10 office faux pas you’ve committed for the last time
2. Getting “namey.” Ever notice that when someone is speaking to you in a slightly tense conversation, the use of your name has the effect of putting you slightly on the defensive? (“Well, Susan, as I said before…”) While it’s a personable thing to do when things are casual, it can come off as an aggressive means of speaking when a problem is being discussed, so be very careful of your tone when you name-drop.
3. Handing out memory assignments. When you agree to complete a project of any size, never drop the old “Remind me if I forget” bomb on the person who requested it. When you do, you create an obligation for them to have to deal with, and you set up a situation where they have to play the thankless role of the pest at some point. Agreeing to a task carries with it the responsibility of finishing it without having to be needled about it.
4. Creating false narratives. Ever played the game called Telephone, where a message is relayed along a chain of people to see how accurately it comes out after passing through all those connections? The office is like that, and those who play Telephone poorly are doing their co-workers a real disservice. Paraphrasing, dramatizing or re-imagining someone’s words usually isn’t fair to anyone; we tend to remember a tone or underlying message that suits our cause rather than the one that actually happened. There’s no better way to generate resentment and misunderstanding than distorting what someone has said to you.
5. Bending time itself. What’s the most common lie we accidentally tell each other every day? That we’ll be home in 10 minutes, or a phone call will just make us five minutes late, or it’ll only be a half hour before a project is done. When we speak to others, we chronically underestimate the amount of time things will take because we seek to avoid conflict and put their minds at ease, but the opposite can happen if we’re not honest enough. Think of your credibility when making such wobbly guarantees.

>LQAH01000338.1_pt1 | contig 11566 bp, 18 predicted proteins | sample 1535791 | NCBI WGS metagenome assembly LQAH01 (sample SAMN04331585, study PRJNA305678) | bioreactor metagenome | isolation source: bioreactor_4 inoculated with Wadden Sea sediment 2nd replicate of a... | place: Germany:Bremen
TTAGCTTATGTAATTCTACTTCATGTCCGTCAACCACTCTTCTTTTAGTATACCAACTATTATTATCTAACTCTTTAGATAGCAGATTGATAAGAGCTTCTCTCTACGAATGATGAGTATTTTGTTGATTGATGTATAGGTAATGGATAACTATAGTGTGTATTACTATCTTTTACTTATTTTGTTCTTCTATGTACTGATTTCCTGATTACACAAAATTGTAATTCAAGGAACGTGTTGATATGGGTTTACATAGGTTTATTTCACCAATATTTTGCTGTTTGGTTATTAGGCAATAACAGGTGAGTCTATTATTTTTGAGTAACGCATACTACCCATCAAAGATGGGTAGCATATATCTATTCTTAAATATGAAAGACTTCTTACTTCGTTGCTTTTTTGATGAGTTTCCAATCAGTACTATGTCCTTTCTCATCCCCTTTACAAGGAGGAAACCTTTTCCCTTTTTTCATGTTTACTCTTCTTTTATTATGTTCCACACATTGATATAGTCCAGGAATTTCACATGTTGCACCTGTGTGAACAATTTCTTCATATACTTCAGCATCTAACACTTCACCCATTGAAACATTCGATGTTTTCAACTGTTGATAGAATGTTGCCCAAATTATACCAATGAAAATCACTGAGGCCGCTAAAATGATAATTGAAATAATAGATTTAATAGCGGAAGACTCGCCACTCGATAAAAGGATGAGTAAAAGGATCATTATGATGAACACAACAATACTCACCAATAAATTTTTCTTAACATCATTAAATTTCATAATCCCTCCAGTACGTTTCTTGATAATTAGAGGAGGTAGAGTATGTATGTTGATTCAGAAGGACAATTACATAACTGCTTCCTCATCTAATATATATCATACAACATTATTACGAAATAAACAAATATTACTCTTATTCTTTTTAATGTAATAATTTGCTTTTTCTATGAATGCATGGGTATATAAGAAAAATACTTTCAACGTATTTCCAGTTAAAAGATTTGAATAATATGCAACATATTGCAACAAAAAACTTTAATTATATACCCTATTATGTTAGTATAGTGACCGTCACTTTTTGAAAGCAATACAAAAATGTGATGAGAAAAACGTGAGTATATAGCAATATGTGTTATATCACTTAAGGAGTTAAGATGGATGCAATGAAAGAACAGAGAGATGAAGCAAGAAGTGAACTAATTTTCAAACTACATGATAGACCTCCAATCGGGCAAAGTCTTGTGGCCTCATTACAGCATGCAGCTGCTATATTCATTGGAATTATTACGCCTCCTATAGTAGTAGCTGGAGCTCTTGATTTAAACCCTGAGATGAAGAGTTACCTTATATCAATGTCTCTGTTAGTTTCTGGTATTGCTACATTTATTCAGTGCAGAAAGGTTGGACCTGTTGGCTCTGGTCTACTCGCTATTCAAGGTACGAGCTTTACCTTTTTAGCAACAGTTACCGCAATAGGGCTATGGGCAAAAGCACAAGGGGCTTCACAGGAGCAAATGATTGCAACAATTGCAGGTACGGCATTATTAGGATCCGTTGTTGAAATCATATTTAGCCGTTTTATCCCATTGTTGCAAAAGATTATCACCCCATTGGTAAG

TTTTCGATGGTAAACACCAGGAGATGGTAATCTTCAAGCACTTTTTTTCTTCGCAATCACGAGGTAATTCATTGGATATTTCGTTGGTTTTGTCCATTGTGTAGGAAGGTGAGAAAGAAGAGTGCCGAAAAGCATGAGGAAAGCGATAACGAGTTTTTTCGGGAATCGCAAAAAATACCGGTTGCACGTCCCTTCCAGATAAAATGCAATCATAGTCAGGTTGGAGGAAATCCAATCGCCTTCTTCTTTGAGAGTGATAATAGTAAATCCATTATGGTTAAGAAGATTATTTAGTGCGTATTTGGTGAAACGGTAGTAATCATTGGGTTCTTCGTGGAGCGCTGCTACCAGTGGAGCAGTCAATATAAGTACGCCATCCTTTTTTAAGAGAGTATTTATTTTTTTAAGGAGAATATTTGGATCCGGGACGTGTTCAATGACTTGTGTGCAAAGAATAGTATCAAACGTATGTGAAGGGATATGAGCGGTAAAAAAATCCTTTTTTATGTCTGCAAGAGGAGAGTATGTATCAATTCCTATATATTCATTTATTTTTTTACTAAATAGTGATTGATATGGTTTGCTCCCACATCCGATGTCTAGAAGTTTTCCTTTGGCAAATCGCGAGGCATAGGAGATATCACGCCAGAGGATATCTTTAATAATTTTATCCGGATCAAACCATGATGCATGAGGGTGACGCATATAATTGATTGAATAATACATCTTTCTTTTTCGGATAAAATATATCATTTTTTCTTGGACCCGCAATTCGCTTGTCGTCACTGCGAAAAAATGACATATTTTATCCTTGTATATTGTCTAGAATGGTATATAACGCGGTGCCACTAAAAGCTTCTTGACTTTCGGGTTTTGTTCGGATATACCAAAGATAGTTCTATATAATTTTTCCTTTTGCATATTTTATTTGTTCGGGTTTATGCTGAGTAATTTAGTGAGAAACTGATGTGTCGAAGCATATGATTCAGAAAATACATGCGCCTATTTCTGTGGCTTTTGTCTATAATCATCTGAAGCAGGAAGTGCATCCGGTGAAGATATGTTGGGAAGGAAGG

6. Interrupting. One of the most subtle ways to undermine your own credibility is to be an interrupter. At a meeting or presentation, make sure a clarification is something you truly require in order to keep from getting hopelessly lost, and refrain from offering anecdotes to either support or challenge the speaker in mid-speech. Chiming in with anything but the most game-changing fact can make you seem more like a stage-grabber than a valuable contributor. Almost anything can—and should—wait until the Q & A.
7. Telling too many tales. It’s another groggy Monday morning and the coffee’s barely started brewing in the kitchen. When you first come across a co-worker who you know well, what do you say right after “Hello”? Immediately springing into anecdotes of your weekend struggles at Costco, or exhausted sighs about your workload, is not a good pattern to fall into. People are delighted when you ask about them and then kick back and truly listen, so become an absorber. Remember, we ourselves are only about 34 percent as interesting to others as we think (just a wild estimate) …
8. Winning the 40-meter dash. One type of employee who definitely does not inspire confidence is the rusher—someone who physically moves much faster as he tackles a task or tears down the hallway at a sprint because he feels rushed. This type of frenetic movement doesn’t save any significant time, but it does broadcast to everyone that you’re not in control, panic easily and possess an unfortunate flair for office drama.
9. Writing like a chatbot. Living the office life means you’re going to sign a lot of special occasion cards for fellow employees. You don’t have to be a standup comic or drive-by philosopher when the card is passed your way, but be aware that only signing “Best wishes” again and again does make it seem like you care not at all about your colleagues’ big days or accomplishments. Try some very brief expression of unique enthusiasm once in a while—or even fall back on the tried-and-true triple exclamation points to make it seem like you’re happy they’re happy.
10. Hounding those poor folks in IT. Always try rebooting your computer when encountering a tech problem that’s stopped you cold—even if it doesn’t seem like such a simple fix could possibly cure what’s ailing your system. (“Come on, how can turning this thing off and on again magically make the fonts in this PDF appear correctly?”) Chances are good that a reboot is the first thing IT will recommend anyway; never underestimate the mysterious power of a reset to miraculously unjam the works.